|Pinyin||Yuán Mùzhī (Mandarin)|
March 3, 1909|
|Died||January 30, 1978
|Occupation||Actor, film director|
|Years active||1934 - 1938|
As an actor, Yuan became extremely popular and took on the nickname "man with a thousand faces." He gained prominence in a series of films for the leftist Diantong Film Company. These included the film Plunder of Peach and Plum (1935) (which Yuan also wrote) and the movie Sons and Daughters in a Time of Storm (1935) where he was one of the two original singers (along with Gu Menghe) of the movie's theme song, The March of the Volunteers, which later became the national anthem of China.
His career eventually brought him to director's chair. Yuan's filmmaking debut, the innovative musical comedy Scenes of City Life (1935) (Dushi fengguang), was one of the earliest non-silent features made in China, as the Shanghai industry was finally transitioning to sound. The film's blend of screwball humor and romance reflected Yuan's harsh, documentary style social observations of middle class existence in the failing economy in Great Depression-era Shanghai. The father of one main character is a pawn shop owner, who in one humorous scene, is so hard up for cash himself-- since no one has any money left to reclaim their pawned goods-- he even attempts to pawn items from his own shop with another proprietor. The opening of the film features an extended montage of Shanghai's new, modern cityscape of the time, and its landmarks, such as neon signs, theatre marquees, and the Shanghai Cathedral. Jiang Qing, the future wife of Mao Zedong, appeared in a relatively minor role in the film. She would later lead the denunciation of many of Yuan's leftist colleagues in the Shanghai filmmaking scene, accusing them of being rightists, destroying their careers and lives.
Yuan's second film, Street Angel (1937) (Malu tianshi), starred then-unknown Zhou Xuan, who performed He Luting's popular songs written for the film, "Song of the Four Seasons" and "The Wandering Songstress", and became one of China's most adored divas for the remainder of her life. Street Angel is considered one of the most important Chinese films of all time, a highlight of the "second generation" of Chinese cinema. An experimental blend of comedy and tragedy, Yuan's story followed a group of young friends whose lack of financial means and social status frustrated their dreams of happiness, including a girl singer, her prostitute sister, and her soldier lover, home briefly between fighting the Japanese occupying north China. The film, released shortly before Japan invaded Shanghai and initiated the Second Sino-Japanese War in summer 1937, became a massive hit with audiences. Subsequently, Street Angel was seen to mark one of the last products of the "golden age of Chinese cinema" of the 1930s, before artists were forced to retreat to Shanghai's foreign concessions and finally came under Japanese propaganda control.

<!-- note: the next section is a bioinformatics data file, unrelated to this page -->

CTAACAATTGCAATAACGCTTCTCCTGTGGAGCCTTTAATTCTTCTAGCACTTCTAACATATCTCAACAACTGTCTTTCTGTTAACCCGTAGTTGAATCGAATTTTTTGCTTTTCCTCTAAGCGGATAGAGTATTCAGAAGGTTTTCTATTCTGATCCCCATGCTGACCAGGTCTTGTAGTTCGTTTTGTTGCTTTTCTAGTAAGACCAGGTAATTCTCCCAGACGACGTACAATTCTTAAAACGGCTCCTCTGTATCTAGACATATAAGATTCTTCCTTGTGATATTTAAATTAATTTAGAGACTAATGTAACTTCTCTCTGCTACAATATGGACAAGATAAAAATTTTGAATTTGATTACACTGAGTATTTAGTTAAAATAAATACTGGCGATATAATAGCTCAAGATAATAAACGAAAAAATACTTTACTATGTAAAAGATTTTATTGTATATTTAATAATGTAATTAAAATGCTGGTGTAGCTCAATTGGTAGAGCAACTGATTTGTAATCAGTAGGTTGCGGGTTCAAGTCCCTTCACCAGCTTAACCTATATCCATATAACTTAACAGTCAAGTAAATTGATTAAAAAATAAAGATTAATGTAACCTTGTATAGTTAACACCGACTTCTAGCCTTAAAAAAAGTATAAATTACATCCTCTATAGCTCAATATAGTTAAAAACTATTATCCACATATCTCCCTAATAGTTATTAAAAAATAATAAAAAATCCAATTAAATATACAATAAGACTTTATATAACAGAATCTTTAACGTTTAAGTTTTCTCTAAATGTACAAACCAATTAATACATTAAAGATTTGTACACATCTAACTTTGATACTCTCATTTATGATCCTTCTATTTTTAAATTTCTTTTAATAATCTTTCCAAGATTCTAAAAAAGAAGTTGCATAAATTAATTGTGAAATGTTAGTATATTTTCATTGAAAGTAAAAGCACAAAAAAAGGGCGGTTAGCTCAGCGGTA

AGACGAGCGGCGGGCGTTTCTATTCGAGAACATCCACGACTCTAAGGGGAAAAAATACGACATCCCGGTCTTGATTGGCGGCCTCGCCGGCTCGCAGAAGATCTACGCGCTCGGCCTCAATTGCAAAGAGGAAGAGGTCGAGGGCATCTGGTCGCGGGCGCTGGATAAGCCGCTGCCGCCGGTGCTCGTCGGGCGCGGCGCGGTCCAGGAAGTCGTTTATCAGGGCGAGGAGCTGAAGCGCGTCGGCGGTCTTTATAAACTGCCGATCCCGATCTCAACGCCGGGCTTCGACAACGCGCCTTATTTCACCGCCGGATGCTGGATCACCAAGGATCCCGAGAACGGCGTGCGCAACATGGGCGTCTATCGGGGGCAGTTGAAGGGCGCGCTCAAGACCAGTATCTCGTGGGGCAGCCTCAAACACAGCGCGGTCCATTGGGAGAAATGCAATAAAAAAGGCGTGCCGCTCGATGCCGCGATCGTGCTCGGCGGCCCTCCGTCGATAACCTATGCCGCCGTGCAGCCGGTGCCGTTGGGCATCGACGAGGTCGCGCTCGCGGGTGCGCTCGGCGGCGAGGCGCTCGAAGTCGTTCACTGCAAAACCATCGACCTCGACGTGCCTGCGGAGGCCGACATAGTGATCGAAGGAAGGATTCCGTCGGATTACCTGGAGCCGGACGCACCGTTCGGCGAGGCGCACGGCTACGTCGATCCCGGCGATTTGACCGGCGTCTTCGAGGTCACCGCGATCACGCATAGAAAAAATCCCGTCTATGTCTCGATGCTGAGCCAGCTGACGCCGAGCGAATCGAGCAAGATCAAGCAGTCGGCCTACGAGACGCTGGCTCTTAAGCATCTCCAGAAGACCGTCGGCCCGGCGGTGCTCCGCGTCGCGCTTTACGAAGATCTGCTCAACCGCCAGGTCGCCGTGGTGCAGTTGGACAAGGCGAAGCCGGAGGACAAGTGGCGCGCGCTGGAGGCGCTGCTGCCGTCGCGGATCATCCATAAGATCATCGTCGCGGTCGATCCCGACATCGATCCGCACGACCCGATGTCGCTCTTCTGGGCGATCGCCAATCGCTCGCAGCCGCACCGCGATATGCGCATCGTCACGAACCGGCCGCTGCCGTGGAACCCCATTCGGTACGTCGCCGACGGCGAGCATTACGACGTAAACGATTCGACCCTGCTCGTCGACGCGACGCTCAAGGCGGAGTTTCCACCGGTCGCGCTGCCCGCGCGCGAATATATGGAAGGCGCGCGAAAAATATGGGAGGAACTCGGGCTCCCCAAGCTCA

After the People's Republic of China was founded in 1949, Yuan continued to be a major figure in the film industry, helping to found Dongbei Film Studio, which eventually became the first state-controlled production companies in the People's Republic of China.
Yuan was a delegate to the first National People's Congress and the third Chinese People's Political Consultative Conference.
|Year||English Title||Chinese Title||Role|
|1934||Plunder of Peach and Plum||桃李劫||Tao|
|1935||Sons and Daughters in a Time of Storm||風雲兒女||Xin Baihe|
|1935||Scenes of City Life||都市風光|
|1936||Unchanged Heart in Life and Death||生死同心|
|1938||The Eight Hundred Heroes||八百壯士|
|Year||English Title||Chinese Title||Notes|
|1935||Scenes of City Life||都市風光||Also known as Cityscape|
- Kuoshu, Harry H. (2002), Celluloid China: Cinematic Encounters with Culture and Society, Southern Illinois University Press, ISBN 978-0-8093-2456-9